New discovery to improve success rates of IVF

(Medical Xpress)—Researchers from the University of Otago, Christchurch, are collaborating with clinicians at Fertility Associates in Christchurch to develop a test to significantly improve the success rate for in vitro fertilisations implantations.

Christchurch researcher, Dr Gloria Evans, has just published a paper in the international journal which shows positive results for a test to determine the optimal time to implant a fertilised embryo through IVF.

She has discovered for the first time key biomarkers – or signs - which show when a woman's uterus is 'more favourable' for implantation. If the key biomarkers are not present, then the embryo can be frozen until a cycle with more positive can be achieved.

This discovery could have a significant effect in improving the success rate for couples undergoing the emotional and expensive process of IVF.

In collaboration with Fertility Associates Christchurch, Dr Evans now wants to confirm her exciting findings in a larger sample of women and is calling for volunteers.

Evans says currently less than half of fertilised eggs implanted through IVF result in a pregnancy.

Implantation failure, where the woman's uterus is not in an optimal state to receive a fertilised embryo, is a common reason for IVF failing.

A woman might be taking and be but pregnancy does not occur.

"The main problem at present is there is a lack of understanding of events at the time the embryo is implanted into the uterus (the window of implantation).

Researchers have been exploring this challenge for some time but have not been able to develop a showing how 'hospitable' the uterus is to implantation.

What Dr Evans has determined for the first time is a showing when the uterus is more hospitable for implantation. She and Fertility Associates Christchurch medical director Dr Greg Phillipson will now confirm these findings in a larger sample of women undergoing IVF treatment and fine-tune the test for use in IVF clinics.

"This test will mean that clinicians may be able to determine the best time in the fertility cycle to implant embryos giving women a much better chance of achieving pregnancy."

"If these very encouraging results are supported in this expanded study it would mean a big step forward in assisting couples who are going through the IVF process to try to have a child."

The larger study requires women volunteers from Christchurch, Auckland, Wellington and Hamilton to take a simple test involving a minute sample of tissue from the endometrium or lining of the uterus.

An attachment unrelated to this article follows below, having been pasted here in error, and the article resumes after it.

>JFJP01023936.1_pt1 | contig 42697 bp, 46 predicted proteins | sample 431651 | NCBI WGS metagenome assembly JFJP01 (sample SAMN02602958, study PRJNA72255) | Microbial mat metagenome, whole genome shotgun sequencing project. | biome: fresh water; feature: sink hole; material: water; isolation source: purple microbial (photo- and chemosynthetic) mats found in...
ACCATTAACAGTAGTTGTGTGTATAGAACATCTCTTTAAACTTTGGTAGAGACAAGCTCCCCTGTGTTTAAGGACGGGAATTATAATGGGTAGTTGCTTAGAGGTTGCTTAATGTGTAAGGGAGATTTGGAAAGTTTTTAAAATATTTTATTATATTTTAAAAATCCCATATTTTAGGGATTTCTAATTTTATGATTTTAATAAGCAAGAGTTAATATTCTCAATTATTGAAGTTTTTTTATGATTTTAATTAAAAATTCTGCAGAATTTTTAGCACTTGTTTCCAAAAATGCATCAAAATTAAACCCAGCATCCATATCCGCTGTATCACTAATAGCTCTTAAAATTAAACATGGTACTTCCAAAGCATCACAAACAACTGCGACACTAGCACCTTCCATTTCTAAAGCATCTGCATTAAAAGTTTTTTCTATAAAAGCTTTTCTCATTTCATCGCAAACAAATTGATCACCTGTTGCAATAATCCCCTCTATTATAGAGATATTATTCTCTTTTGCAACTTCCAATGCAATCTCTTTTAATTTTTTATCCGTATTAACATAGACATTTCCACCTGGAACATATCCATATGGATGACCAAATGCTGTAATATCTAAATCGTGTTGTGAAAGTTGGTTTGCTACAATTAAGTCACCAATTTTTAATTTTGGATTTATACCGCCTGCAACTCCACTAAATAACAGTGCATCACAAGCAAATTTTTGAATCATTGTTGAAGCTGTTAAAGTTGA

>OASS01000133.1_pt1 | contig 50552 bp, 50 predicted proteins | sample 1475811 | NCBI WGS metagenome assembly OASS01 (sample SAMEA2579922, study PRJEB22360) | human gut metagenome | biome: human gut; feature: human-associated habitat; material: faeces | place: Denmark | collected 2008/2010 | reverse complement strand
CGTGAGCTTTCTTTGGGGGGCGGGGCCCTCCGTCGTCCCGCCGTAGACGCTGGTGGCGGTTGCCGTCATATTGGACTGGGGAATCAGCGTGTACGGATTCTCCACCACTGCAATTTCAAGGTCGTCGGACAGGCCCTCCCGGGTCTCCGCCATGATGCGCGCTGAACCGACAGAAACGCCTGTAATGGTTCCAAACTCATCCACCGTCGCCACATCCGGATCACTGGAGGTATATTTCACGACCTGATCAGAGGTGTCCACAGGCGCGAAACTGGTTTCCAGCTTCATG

More information: Dr Evans says the research team would be grateful if any woman aged 20 – 37 years who has experienced unexplained repeat miscarriage or IVF procedures without pregnancy occurring or women who require treatment for poor ovulation could contact Fertility Associates 0800102828 or gloria.evans@otago.ac.nz to find out more details about taking part in this ground-breaking study.

add to favorites email to friend print save as pdf

Related Stories

Engineering bouncing babies, one at a time

Mar 02, 2009

As hopeful moms-to-be learn, there are important considerations to the successful implantation of a fertilized human egg. A calm environment, regular hormonal injections and the timing of the implantation can all affect the ...

Baby born from embryo frozen almost 20 years ago

Oct 12, 2010

(PhysOrg.com) -- A healthy baby has been born from an embryo that was kept frozen for nearly 20 years, smashing the previous record of 13 years. The new baby is a biological sibling of a child born to the ...

Recommended for you

Cinnamon may improve menstrual cyclicity in PCOS

13 hours ago

(HealthDay)—For women with polycystic ovary syndrome (PCOS), cinnamon supplements may improve menstrual cyclicity, according to a study published in the November issue of the American Journal of Obstetrics & ...

Vitamin D may not prevent return of vaginosis after all

Oct 29, 2014

(HealthDay)—A new study suggests that high doses of vitamin D may not help prevent the return of bacterial vaginosis (BV). The research was published in the November issue of the American Journal of Obstetrics and Gynecology.

Eating disorders linked to adverse perinatal outcomes

Oct 22, 2014

(HealthDay)—Maternal eating disorders are associated with adverse pregnancy, obstetric, and perinatal health outcomes, according to a study published in the October issue of the American Journal of Obstetrics & ...

User comments

Please sign in to add a comment. Registration is free, and takes less than a minute. Read more

Click here to reset your password.
Sign in to get notified via email when new comments are made.